Burnout Explained, and How To Avoid It

Feeling like you’re swimming against a current. Lack of energy. Constantly longing for the end of the day and never feeling like you’ve got enough time. These are all signs of burnout, and they can happen to anyone.

Photo by Lizzie Mayorga

Burnout is a word that floats around in the media, but what does it actually mean? Basically, burnout is a feeling of ongoing frustration and demoralization that comes from being in a situation where you don’t have choices or control. Motivation and focus disappear. You may feel your contributions don’t matter. These feelings mean some part of your life might need more attention and re-balancing.

If you’re nodding along in recognition and can feel burnout coming-or if you’re already there– keep reading for some tips to help you rescue yourself from burnout.

Burnout describes the feeling of having zero control over your work or some other aspect of your life. Not having enough time to complete everything expected of you can also lead to these feelings. Lack of support, unclear expectations, and not getting recognition for your contributions can all lead to the feeling of hitting an emotional wall and wanting to give up. Burnout happens when you’re asked to do too much with too little — either support, direction, resources, or time.

Photo by Humairah L.

Burnout is really common in the workplace, especially in jobs that feel menial or repetitive like manufacturing or call centers. Burnout can happen in any line of work — even one that used to feel meaningful to you. In fact, if you are in a high-stress or high-emotion job, the risk of burnout is high. According to the AMA, 42% of doctors report feeling burned out at some point in their career. Parents can experience burnout when there is not enough time to meet their own needs and the needs of their kids.

The best way to avoid feeling burned out is to choose a job that offers a good work/life balance. When applying for jobs, consider things like flexibility, paid time off, and company culture, and not just pay. Whenever possible, work with purpose. And if you feel your passion for your work starting to slip, take a break to think about your next step.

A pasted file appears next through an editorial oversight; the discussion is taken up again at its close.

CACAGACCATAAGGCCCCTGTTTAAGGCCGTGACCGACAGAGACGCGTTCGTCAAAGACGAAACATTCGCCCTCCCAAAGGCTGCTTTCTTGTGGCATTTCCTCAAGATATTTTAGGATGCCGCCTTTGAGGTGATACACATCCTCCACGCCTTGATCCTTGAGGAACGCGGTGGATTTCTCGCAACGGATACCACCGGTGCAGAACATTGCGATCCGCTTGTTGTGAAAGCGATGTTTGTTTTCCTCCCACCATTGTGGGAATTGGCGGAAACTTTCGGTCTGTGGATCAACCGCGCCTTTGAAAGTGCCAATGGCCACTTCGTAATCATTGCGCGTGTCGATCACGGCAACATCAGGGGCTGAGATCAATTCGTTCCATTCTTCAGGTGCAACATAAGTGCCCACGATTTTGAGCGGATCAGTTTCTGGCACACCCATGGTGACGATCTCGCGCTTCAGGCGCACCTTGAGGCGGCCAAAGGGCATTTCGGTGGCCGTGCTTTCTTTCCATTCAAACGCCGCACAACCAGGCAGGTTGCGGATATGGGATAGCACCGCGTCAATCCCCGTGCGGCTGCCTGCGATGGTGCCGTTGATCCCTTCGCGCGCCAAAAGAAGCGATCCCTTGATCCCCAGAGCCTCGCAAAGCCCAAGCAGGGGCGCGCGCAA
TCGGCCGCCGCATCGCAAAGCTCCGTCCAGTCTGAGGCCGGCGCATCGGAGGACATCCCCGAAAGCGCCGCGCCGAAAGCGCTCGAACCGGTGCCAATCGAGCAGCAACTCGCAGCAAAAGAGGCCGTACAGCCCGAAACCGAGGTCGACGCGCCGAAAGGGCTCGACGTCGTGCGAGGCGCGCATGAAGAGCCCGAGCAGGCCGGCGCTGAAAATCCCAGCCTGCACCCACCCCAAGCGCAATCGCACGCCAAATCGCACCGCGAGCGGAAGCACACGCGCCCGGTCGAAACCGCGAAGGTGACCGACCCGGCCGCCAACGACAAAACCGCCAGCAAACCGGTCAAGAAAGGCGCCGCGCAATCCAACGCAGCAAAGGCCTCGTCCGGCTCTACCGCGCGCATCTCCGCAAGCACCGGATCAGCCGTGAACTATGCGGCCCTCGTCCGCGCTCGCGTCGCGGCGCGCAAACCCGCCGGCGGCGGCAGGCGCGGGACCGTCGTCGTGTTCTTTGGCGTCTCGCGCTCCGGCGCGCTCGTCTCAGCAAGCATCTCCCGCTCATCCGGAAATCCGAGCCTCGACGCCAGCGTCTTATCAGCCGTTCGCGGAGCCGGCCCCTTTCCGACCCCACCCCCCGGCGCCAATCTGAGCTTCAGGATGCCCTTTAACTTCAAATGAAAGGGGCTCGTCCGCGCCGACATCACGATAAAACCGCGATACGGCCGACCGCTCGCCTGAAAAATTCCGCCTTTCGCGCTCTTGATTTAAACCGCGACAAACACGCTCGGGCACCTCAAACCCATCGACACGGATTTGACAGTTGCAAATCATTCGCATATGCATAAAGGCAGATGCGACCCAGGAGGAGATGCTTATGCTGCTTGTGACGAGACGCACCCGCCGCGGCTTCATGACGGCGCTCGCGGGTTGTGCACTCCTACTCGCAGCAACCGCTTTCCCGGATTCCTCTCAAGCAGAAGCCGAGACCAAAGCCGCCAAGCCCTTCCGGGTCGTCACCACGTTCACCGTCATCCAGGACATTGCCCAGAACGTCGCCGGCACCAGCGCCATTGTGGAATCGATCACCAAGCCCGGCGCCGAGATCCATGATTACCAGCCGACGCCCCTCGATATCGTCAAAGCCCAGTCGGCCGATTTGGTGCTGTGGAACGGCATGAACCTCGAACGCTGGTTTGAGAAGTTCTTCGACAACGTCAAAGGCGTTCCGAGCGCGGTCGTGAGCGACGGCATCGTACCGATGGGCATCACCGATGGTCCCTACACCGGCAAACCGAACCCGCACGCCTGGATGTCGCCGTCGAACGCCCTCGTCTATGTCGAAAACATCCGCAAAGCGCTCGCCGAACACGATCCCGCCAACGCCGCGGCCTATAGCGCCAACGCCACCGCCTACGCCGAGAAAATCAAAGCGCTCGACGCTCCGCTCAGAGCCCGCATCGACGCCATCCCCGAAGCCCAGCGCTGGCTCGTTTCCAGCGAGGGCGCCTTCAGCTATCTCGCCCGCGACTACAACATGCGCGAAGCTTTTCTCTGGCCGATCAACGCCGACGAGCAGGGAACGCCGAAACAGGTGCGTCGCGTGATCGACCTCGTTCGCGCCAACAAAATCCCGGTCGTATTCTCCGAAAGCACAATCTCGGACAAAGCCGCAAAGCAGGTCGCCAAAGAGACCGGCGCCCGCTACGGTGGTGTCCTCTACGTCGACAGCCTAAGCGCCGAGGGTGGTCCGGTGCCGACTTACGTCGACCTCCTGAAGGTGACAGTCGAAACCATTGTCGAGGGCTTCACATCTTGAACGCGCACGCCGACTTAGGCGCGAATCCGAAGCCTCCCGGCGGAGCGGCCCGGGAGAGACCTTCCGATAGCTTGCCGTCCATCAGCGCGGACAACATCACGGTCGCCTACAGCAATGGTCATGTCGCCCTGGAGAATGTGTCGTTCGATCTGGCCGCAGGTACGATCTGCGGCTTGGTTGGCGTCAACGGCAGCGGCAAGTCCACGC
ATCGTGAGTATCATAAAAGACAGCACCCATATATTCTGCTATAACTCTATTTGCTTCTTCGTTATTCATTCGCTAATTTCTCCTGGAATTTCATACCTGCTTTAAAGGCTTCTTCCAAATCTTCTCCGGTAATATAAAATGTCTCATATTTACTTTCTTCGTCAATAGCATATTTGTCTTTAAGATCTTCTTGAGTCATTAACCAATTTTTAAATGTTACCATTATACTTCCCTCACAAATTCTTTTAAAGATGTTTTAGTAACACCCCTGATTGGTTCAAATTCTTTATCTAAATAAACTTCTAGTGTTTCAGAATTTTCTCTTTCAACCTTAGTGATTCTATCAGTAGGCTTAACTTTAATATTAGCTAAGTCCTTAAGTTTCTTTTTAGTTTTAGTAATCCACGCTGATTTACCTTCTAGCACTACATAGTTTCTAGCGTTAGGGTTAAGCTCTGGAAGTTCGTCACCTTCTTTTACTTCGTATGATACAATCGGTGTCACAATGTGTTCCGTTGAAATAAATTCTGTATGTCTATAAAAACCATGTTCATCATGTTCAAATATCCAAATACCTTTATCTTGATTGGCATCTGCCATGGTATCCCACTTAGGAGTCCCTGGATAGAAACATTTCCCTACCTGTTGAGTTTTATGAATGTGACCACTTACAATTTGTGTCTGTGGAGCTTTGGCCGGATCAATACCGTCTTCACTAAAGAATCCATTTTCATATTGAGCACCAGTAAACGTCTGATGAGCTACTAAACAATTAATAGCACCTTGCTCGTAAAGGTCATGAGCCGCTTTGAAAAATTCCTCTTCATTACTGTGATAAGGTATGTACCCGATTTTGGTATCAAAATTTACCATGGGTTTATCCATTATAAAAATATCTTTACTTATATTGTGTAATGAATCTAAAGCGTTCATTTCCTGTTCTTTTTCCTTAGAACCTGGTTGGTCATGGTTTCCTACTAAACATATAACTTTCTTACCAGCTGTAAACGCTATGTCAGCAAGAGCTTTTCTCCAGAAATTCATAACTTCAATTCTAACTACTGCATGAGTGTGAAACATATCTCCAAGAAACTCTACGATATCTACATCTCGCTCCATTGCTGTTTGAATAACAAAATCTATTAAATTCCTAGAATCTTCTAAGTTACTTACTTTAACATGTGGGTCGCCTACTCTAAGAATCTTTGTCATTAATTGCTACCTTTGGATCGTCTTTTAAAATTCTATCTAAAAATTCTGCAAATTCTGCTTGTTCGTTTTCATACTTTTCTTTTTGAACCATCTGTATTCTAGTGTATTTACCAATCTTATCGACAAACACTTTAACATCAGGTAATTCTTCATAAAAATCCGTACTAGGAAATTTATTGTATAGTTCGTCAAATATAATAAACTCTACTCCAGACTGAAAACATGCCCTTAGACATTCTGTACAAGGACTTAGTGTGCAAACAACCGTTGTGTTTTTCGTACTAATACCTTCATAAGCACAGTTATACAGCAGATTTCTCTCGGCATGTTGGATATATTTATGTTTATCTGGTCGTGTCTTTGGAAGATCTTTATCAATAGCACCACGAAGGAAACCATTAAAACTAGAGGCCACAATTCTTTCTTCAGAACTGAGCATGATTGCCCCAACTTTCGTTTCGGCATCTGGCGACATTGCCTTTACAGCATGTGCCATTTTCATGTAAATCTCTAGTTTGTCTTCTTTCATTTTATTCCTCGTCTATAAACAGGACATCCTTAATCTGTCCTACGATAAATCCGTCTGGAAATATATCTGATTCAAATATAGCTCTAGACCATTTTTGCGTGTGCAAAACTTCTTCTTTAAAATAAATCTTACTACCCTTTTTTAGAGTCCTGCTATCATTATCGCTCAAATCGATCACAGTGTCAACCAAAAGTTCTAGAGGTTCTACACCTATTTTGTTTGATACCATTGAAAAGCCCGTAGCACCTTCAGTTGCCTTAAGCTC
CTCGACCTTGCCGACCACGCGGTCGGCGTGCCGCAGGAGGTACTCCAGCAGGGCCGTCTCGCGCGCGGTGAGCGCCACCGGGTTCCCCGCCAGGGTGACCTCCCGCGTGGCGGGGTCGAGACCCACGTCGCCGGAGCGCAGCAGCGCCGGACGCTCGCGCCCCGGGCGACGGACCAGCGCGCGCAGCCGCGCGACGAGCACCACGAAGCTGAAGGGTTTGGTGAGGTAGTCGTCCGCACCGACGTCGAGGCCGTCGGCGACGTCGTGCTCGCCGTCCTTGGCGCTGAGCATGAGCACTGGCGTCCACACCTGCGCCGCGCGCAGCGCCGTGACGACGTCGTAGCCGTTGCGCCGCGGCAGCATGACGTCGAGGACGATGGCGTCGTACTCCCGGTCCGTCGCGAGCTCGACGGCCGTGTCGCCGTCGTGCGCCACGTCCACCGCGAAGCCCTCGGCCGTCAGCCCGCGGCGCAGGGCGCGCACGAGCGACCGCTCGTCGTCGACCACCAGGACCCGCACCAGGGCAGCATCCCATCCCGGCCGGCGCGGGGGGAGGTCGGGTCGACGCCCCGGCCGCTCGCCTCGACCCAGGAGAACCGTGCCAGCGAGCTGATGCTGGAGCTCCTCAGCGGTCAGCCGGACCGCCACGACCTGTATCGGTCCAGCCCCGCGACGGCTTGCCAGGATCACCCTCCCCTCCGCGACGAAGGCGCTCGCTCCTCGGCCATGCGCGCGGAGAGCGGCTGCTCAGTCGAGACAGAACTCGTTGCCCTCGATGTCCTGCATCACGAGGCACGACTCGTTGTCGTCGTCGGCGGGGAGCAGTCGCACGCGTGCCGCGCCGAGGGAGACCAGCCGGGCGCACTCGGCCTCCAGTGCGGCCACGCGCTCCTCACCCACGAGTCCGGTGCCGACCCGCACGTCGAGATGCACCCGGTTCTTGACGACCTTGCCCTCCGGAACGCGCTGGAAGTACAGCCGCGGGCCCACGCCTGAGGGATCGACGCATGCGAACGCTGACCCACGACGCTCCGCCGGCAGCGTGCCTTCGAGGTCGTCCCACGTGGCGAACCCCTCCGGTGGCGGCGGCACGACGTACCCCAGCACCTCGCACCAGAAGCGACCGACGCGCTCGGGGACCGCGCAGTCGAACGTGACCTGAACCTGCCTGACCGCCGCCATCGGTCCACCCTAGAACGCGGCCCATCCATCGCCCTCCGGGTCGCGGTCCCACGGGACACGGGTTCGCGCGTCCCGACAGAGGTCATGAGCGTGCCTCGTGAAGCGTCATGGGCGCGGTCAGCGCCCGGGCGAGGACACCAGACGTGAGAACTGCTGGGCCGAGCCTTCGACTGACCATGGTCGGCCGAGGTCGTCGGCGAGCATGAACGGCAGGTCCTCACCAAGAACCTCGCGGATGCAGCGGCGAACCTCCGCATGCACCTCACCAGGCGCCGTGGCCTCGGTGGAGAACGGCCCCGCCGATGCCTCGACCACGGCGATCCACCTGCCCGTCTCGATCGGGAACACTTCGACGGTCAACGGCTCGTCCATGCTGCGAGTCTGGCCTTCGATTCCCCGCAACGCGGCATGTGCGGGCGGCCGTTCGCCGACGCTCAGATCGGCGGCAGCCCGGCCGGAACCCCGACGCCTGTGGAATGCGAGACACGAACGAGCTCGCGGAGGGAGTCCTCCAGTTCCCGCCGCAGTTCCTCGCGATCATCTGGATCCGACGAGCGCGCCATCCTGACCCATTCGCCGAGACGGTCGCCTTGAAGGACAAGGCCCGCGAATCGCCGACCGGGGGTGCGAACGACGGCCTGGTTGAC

Taking a break is key. No matter what is causing your burnout, take a break! Take all the breaks you can, and don’t wait for them to just happen. Schedule them and be protective of them. Don’t fall into the uniquely American trap of giving up your paid time off — take every day you have available. Make time for people and hobbies that make you happy. Not enough time or energy for them? It’s time to think about work-life balance.

Separate your time into work and not at work and be protective of your time away. Don’t check your work email frequently. Create an after work ritual that helps you keep your work time separate from your off time. If your work requires your constant attention, think about if that fits your values and your goal of a full, balanced life.

If you can’t change or choose your job, figure out where you could make a change. Could you switch to a new work team? Ask for new or different responsibilities? Is there flexibility on how or where you work? Pulling yourself out of burnout can take some creativity. Don’t be afraid to reach out to understanding coworkers or people you admire for ideas.

Photo by Estée Janssens

Setting a goal and working towards it can prevent burnout, too. If this is truly impossible in your situation, make a personal goal. Growing personally can help you take back some control and inspire new ideas and confidence. Exercise, try a new activity, learn a new language, or volunteer your time and talents.

Most importantly, take good care of your mental and physical health when you feel burnout approaching. When you are stretched thin, keep your stamina and patience high by eating well and getting in some exercise every day. Work with purpose and care for yourself intentionally, too.

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